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LVMH Watch Week
Zenith - A Defiant Start To The Year

Zenith A Defiant Start To The Year

The Zenith watches of LVMH Watch Week 2022 reveal new facets of the Defy collection.

In this year’s edition of LVMH Watch Week, the main launch from Zenith is their Defy Skyline, powered by a time-only version of the El Primero movement, which was originally built as a chronograph. The small seconds counter at 9 o’clock is the only visible indication of the 5Hz movement. The hand makes one complete turn in 10 seconds, with each second divided into tenths to show the ability of the watch to accurately measure small fractions of a second. Watch our video here, featuring Zenith’s head of product development Romain Marietta, to get the full scoop on this watch.

LVMH Watch Week 2022

Defy Midnight Sunset © Zenith

Among all the other launches from Zenith during LVMH Watch Week 2022, the ones that caught my eye the most were the new Defy Midnight models, with gradient coloured dials. The Defy Midnight Borealis features a green-blue gradient while the Defy Midnight Sunset has a red-orange dial. Mechanically, these two models are identical to the previous Defy Midnight timepieces, but what I appreciate about them is their use of colours to evoke the natural phenomena at the geographical limits of our planet. While the juxtaposition of the words “midnight” and “sunset” may seem odd to us, the midnight sunset is actually something that occurs at the poles during particular times of the year. We know that the sun does not set at the poles during their respective summers. Leading up to this time, the sun begins to set later and rise earlier (eventually staying above the horizon throughout the entire 24 hours of a day), and the Defy Midnight Sunset draws our attention to the astronomical occurence that characterises this liminal period.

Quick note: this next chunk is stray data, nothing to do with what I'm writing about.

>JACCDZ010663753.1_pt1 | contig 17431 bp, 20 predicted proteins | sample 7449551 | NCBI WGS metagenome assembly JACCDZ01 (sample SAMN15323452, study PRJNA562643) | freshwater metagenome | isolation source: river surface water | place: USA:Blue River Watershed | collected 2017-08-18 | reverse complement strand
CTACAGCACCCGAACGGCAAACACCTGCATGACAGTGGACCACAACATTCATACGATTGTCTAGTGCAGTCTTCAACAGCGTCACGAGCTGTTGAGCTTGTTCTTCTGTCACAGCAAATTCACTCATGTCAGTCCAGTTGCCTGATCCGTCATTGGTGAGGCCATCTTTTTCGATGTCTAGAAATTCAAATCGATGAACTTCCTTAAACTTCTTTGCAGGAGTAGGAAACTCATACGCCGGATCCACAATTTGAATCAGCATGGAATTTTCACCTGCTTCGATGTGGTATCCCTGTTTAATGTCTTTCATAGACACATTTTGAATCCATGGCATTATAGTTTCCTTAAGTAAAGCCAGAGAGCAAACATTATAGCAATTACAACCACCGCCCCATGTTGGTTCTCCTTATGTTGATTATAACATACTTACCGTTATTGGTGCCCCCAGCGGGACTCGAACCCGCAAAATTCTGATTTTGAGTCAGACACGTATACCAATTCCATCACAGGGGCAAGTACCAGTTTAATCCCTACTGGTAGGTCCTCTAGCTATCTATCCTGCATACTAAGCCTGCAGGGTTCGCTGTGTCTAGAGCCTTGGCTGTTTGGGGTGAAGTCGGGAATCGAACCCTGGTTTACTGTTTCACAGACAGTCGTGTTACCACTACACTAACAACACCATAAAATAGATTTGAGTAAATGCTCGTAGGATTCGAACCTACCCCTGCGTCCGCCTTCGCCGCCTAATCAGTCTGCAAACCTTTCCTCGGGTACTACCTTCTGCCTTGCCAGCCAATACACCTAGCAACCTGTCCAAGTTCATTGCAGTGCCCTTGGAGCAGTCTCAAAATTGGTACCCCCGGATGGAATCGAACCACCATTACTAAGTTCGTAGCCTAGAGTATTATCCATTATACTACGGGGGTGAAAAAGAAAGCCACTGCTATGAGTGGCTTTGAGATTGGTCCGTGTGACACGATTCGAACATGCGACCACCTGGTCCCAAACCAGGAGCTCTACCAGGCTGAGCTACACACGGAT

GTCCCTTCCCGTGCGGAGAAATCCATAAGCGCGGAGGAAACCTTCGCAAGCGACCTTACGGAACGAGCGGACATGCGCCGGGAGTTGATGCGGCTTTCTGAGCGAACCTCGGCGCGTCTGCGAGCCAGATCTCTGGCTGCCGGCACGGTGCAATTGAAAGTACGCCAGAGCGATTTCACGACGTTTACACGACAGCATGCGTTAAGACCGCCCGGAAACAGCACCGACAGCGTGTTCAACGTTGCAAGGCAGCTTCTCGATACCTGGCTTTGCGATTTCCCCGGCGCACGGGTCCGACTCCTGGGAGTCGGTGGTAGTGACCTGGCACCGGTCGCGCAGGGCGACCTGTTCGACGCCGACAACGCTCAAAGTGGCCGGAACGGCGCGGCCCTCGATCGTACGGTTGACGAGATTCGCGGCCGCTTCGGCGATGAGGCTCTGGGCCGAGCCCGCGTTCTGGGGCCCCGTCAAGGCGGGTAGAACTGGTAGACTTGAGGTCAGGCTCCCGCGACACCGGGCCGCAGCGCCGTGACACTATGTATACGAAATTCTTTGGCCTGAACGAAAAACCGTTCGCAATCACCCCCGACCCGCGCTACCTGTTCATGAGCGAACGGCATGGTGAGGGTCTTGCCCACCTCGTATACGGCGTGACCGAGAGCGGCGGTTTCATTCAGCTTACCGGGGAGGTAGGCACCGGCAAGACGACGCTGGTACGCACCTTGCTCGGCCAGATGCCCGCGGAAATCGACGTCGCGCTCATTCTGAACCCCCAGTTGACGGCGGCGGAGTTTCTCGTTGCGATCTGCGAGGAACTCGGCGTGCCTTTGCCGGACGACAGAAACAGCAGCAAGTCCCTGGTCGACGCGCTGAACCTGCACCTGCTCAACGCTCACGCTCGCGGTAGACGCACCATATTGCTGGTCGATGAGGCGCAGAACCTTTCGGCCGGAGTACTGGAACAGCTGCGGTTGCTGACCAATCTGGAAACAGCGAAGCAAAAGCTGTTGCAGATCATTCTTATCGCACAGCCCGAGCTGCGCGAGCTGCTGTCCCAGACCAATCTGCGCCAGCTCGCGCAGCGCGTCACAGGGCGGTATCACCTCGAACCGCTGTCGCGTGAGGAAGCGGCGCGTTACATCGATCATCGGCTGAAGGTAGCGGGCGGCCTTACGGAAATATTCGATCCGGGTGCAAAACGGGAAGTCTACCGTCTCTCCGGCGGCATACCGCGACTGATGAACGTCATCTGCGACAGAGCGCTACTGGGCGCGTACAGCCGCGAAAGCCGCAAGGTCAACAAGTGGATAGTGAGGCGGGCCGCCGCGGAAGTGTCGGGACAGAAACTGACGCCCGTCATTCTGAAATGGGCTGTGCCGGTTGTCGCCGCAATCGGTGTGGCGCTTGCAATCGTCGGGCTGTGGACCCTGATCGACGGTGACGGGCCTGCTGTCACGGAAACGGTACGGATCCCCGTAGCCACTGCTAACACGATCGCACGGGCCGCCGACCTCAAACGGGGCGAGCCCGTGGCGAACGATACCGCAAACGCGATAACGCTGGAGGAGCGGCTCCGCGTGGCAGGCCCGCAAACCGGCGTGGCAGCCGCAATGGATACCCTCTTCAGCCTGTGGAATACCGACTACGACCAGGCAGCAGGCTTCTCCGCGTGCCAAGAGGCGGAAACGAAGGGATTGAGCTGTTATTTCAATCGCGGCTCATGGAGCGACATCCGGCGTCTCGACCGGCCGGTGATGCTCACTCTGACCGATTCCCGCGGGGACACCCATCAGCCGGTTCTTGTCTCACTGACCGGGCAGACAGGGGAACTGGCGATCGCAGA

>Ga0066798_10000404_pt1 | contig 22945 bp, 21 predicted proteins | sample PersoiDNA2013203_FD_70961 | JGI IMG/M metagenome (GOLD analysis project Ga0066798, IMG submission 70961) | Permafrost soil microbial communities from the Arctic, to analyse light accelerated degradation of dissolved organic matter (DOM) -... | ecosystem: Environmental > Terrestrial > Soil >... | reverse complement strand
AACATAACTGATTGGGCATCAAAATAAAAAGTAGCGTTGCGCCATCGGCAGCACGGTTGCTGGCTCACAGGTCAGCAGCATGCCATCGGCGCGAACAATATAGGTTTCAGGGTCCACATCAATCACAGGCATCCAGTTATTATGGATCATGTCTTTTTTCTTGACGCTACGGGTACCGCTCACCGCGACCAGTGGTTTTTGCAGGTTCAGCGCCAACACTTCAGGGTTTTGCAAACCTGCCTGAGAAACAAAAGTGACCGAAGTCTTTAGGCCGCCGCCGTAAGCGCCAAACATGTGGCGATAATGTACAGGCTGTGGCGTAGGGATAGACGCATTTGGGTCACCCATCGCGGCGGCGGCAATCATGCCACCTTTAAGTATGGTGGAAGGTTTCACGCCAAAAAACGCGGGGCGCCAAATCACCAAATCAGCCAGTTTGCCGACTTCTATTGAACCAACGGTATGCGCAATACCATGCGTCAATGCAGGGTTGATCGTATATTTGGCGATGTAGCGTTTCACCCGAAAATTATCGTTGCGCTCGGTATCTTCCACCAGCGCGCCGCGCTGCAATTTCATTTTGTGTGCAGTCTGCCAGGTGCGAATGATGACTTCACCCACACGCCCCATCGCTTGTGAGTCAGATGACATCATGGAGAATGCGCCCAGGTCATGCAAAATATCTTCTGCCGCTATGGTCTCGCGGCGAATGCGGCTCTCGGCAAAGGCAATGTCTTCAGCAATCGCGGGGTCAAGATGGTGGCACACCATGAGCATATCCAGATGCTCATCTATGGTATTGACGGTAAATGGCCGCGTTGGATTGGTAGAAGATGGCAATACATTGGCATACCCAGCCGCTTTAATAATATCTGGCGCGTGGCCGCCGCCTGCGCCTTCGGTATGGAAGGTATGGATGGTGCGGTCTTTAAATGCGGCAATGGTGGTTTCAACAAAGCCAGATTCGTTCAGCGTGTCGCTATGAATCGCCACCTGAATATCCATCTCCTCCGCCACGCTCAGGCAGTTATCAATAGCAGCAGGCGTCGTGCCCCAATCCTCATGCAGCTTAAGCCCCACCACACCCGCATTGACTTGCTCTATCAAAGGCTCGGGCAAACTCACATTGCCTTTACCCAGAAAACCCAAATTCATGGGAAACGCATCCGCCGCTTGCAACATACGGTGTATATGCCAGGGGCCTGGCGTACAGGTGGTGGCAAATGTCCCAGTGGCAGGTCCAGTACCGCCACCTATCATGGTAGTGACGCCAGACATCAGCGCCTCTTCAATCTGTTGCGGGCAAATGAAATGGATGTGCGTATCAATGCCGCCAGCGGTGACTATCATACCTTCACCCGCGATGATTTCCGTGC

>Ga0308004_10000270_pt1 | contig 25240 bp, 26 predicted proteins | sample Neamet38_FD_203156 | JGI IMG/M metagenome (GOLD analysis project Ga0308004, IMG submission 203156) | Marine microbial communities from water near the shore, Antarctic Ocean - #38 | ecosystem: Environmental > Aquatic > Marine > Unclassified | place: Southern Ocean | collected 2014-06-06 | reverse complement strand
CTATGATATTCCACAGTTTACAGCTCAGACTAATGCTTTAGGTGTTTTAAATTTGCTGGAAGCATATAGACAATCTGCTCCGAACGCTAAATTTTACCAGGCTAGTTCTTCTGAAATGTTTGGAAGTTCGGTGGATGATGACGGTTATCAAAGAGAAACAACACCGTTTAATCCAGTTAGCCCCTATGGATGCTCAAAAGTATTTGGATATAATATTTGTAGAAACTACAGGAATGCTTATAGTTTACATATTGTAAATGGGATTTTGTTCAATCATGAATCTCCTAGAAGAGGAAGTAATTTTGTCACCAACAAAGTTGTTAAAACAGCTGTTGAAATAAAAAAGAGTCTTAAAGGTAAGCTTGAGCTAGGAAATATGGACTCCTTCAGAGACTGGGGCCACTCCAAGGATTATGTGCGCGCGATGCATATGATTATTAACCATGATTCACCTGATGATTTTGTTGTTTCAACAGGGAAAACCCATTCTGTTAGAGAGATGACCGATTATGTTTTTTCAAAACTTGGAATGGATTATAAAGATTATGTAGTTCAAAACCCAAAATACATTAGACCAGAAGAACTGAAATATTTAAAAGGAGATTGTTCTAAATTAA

LVMH Watch Week 2022

Defy Midnight Borealis © Zenith

The aurora borealis is technically only observed in the higher northern latitudes, with its Antipodean equivalent known as the aurora australis, but the word “borealis” has become synonymous with the dancing ethereal lights seen in the sky in both Northern and Southern hemispheres at extreme latitudes. As a metaphor for the limits of our earthly experience, the Defy Midnight Sunset and Defy Midnight Borealis are therefore particularly enjoyable, especially in context of Zenith’s “Time to reach your star” motto, which conveys a message of exploration and advancement.

LVMH Watch Week 2022

Defy 21 Chroma © Zenith

In the Defy 21 collection of high-frequency chronographs, the new Defy 21 Chroma continues the colourful narrative that we first saw in the brand’s collaboration with artist Felipe Pantone. The rainbow motif is a lot more subtle in the Defy 21 Chroma, with the watch being primarily in white with certain components (and strap stitching) providing a refreshing pop of saturated hue scattered over various places in the watch.

LVMH Watch Week 2022

Defy Extreme Carbon © Zenith